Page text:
Ashraf Ghani became the duly elected President of Afghanistan. His election and inauguration as President was endorsed by most of the world including the US and Pakistan. A ‘select’ group of invitees from Pakistan attended the ceremony and the Foreign Office issued a clear statement in support of Mr Ghani. This did not stop Mr Abdullah Abdullah from holding a parallel ceremony to also declare himself as the President of Afghanistan because he did not accept the election results announced by the Independent Election Commission of Afghanistan after nation-wide elections held earlier. It remains to be seen how the matter will be resolved because unless resolved the situation can encourage war lords and entities like the IS-K and TTP to step up activities to undermine the agreement between the US and the Taliban. A powerful motivating factor will be US financial and military support to the Ashraf Ghani government and the Afghan Security Forces under the government control. It will be tragic if the divide at the top sets the tone for political divisions and splits in the security forces’ loyalties. The return to a Northern Alliance vs Taliban type situation or a North-South divide on ethnic lines will be a massive backward step.
The Agreement between the US and Taliban though loosely worded and dependent for implementation on the success of an Intra Afghan Dialogue remains the best bet for an end to almost two decades of war with massive loss of life and even more with life changing injuries. Pakistan actively supported with multiple initiatives to bring about the agreement and has the most to gain from a stable political arrangement in Afghanistan and an end to violence. Pakistan would then like to see the IS-K and TTP marginalized because unlike the Taliban these have agendas outside Afghanistan and can be manipulated by those who have been using them to undermine Pakistan. Pakistan would therefore want a good relationship with President Ashraf Ghani and his government and has already said so. Reciprocation from President Ghani would be vastly helpful for progress.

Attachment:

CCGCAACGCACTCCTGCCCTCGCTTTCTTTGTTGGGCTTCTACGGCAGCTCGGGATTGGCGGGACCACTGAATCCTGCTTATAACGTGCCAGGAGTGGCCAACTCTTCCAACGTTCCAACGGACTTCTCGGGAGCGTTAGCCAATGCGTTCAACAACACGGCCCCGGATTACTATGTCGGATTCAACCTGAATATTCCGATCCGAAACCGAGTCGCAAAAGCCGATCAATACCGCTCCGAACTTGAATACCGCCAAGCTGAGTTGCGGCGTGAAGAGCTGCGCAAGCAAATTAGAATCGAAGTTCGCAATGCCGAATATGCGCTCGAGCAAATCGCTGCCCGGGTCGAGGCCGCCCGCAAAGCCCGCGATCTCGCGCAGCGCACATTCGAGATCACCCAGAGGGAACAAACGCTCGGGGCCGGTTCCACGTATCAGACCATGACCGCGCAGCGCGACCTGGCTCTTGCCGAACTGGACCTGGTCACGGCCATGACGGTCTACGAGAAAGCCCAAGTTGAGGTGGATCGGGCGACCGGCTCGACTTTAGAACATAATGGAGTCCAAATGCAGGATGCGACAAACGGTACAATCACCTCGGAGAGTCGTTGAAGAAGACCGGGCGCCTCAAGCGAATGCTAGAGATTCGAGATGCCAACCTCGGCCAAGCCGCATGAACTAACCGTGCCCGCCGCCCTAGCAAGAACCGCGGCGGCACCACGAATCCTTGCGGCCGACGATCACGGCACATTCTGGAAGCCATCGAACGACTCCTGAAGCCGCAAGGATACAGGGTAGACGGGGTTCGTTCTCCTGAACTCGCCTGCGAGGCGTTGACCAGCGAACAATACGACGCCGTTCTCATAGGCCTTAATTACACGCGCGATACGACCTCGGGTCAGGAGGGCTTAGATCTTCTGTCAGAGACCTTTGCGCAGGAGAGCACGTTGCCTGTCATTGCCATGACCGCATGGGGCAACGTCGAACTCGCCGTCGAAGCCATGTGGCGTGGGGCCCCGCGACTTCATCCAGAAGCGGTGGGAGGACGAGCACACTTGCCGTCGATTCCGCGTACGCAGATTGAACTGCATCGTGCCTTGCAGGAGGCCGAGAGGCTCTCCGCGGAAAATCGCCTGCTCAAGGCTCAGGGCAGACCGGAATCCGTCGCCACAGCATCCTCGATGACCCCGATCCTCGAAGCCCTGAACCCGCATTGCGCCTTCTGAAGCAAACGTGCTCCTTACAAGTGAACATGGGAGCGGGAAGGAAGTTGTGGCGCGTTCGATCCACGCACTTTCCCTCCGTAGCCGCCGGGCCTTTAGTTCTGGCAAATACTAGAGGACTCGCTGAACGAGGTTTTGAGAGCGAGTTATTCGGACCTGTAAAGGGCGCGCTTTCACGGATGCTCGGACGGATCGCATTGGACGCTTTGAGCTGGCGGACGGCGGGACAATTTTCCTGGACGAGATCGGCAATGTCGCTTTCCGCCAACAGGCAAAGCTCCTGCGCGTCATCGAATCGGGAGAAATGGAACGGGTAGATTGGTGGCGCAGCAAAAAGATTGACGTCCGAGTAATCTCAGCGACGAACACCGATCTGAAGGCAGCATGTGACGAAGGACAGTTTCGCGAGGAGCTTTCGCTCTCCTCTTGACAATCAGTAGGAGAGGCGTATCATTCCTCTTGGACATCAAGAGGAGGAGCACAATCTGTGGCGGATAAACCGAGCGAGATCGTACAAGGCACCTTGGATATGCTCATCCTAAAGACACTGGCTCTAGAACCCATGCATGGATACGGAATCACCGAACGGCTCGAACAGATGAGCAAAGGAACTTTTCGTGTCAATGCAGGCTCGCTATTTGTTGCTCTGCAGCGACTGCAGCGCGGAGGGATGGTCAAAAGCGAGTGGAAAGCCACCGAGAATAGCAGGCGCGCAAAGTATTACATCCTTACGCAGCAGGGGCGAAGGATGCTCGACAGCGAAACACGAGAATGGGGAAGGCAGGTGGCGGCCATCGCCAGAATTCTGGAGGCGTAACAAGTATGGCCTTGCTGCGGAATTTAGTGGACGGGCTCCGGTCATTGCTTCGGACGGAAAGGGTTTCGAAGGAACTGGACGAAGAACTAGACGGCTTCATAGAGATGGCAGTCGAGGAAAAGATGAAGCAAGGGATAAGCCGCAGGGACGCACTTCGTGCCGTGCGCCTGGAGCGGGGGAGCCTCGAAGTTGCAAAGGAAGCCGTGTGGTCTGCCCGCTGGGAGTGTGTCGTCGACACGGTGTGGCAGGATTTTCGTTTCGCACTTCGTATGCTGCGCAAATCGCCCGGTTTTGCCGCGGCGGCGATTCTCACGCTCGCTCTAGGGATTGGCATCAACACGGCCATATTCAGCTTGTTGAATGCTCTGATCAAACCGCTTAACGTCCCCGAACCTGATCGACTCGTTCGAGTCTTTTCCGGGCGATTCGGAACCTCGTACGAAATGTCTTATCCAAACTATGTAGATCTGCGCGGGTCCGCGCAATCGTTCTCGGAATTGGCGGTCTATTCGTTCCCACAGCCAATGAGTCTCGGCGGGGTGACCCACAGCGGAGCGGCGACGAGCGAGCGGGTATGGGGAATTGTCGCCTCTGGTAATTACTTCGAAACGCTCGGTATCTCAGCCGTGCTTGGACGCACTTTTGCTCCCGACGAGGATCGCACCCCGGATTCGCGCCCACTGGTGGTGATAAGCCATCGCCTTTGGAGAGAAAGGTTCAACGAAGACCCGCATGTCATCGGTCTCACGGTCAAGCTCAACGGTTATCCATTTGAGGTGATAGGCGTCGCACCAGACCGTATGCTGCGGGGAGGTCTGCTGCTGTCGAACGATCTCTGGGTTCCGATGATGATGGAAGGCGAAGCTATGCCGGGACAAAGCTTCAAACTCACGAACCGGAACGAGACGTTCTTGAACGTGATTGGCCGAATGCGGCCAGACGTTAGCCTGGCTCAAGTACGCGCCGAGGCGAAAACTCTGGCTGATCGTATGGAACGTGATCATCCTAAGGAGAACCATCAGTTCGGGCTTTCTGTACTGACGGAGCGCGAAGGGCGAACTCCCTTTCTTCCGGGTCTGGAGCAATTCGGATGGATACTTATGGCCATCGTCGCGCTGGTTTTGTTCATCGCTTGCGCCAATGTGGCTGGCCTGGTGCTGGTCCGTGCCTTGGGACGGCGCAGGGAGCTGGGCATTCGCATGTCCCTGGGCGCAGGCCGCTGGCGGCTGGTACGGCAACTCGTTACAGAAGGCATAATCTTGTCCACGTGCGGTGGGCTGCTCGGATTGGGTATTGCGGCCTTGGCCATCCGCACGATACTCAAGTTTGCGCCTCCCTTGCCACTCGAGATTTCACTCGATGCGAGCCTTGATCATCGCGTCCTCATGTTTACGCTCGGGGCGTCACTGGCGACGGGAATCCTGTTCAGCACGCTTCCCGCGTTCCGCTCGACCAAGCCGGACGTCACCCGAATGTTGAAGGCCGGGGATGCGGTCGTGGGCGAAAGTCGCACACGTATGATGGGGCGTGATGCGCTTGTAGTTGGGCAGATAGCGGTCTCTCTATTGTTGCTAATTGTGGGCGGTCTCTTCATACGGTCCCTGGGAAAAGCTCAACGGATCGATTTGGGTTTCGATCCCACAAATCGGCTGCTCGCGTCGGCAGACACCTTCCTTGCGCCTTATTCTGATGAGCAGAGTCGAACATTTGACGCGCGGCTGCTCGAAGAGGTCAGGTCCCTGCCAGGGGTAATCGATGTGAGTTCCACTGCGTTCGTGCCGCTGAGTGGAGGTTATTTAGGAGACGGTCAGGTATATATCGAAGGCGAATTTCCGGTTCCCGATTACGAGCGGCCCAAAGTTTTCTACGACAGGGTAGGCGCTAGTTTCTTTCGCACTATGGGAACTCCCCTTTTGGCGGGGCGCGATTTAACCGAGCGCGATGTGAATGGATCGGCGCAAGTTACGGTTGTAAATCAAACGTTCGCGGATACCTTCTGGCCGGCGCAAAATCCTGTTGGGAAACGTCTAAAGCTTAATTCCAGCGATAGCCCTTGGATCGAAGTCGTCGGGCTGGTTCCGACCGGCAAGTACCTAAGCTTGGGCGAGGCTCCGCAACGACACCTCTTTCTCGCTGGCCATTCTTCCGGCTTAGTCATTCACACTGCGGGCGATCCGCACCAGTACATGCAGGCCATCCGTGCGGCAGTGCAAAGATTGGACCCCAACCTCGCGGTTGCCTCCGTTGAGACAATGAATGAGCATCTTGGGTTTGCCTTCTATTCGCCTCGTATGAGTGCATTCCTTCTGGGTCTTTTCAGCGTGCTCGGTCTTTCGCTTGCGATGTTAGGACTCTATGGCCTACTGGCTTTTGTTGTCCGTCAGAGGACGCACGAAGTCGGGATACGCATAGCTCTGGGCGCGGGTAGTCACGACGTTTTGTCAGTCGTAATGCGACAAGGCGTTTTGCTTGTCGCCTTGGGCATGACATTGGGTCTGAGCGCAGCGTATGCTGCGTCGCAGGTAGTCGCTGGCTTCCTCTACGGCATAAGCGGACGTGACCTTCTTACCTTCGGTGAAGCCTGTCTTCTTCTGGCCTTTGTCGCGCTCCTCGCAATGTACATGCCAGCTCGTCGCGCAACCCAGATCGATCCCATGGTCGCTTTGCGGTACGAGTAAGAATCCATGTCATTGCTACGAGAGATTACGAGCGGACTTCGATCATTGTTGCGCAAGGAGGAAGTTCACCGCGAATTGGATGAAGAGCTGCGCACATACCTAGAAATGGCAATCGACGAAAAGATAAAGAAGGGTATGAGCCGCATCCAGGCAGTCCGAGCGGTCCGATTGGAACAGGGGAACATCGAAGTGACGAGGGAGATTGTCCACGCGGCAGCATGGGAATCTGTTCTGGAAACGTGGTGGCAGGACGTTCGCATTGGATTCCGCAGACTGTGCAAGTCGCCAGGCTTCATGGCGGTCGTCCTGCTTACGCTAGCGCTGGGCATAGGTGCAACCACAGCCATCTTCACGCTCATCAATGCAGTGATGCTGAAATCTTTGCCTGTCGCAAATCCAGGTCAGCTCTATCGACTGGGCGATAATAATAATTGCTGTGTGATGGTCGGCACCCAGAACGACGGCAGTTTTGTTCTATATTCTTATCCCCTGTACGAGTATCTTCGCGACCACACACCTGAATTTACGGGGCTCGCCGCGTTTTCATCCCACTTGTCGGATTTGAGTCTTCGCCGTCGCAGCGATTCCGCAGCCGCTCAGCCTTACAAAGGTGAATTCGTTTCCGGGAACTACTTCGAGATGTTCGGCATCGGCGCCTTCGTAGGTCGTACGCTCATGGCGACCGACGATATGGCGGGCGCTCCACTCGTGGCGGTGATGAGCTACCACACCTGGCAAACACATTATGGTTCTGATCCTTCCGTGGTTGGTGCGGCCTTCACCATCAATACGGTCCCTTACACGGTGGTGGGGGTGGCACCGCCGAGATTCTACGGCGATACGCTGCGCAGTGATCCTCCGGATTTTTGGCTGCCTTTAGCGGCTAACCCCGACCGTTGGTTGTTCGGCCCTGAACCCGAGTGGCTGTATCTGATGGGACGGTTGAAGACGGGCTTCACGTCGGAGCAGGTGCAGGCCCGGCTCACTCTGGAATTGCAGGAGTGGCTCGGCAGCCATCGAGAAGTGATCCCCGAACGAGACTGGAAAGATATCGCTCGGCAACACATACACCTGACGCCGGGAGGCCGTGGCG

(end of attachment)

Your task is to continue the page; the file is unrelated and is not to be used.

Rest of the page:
Unfortunately, certain quarters with the Pakistani bee in their bonnet continue to cast doubts and aspersions on Pakistan’s intentions and future role. They cite Pakistan’s support to the Taliban as the major reason for US-NATO inability to achieve total victory in Afghanistan saying that an insurgency that has external support can never be defeated It is conveniently forgotten that initial support for the Taliban came from the US and Saudi Arabia and not just Pakistan. The Taliban had multiple options for ensuring external support and once in control of significant territory within Afghanistan they did not need outside sanctuaries. They had developed a revenue stream and Pakistan did not support them with weapons. Had it done so the outcome of the conflict would have been different. Pakistan, in its own interest had to calibrate its ‘support’ to the Taliban and its declared alliance with the US-NATO for peace in Afghanistan. An outright rejection of the Taliban would have created massive difficulties for Pakistan given the IS-K and TTP presence in Afghanistan. Above all it is Pakistan’s link with the Taliban and its influence over them no matter how limited that has enabled Pakistan to support the process that led to the agreement. Pakistan will probably continue its calibrated response in the post-Agreement phase to bring about the best possible outcome in the intra-Afghan dialogue that is now likely to start. Pakistan has nothing to gain from being a spoiler and therefore negative speculation about its future intentions is not warranted. The focus should now shift to the political dispensation in Afghanistan in terms of power sharing, the status of women, the role of religion and the constitution and future elections. Steps like the prisoner swap and participants in the dialogue need to be taken soonest to get the talks format established. President Ghani needs to focus on the economy and internal security and to strive for the broadest possible international and internal support for his government. Pakistan should extend full support and also urge the Taliban to curb the forces that are responsible for violence in Afghanistan.
(Spearhead Analyses are collaborative efforts and not attributable to an individual)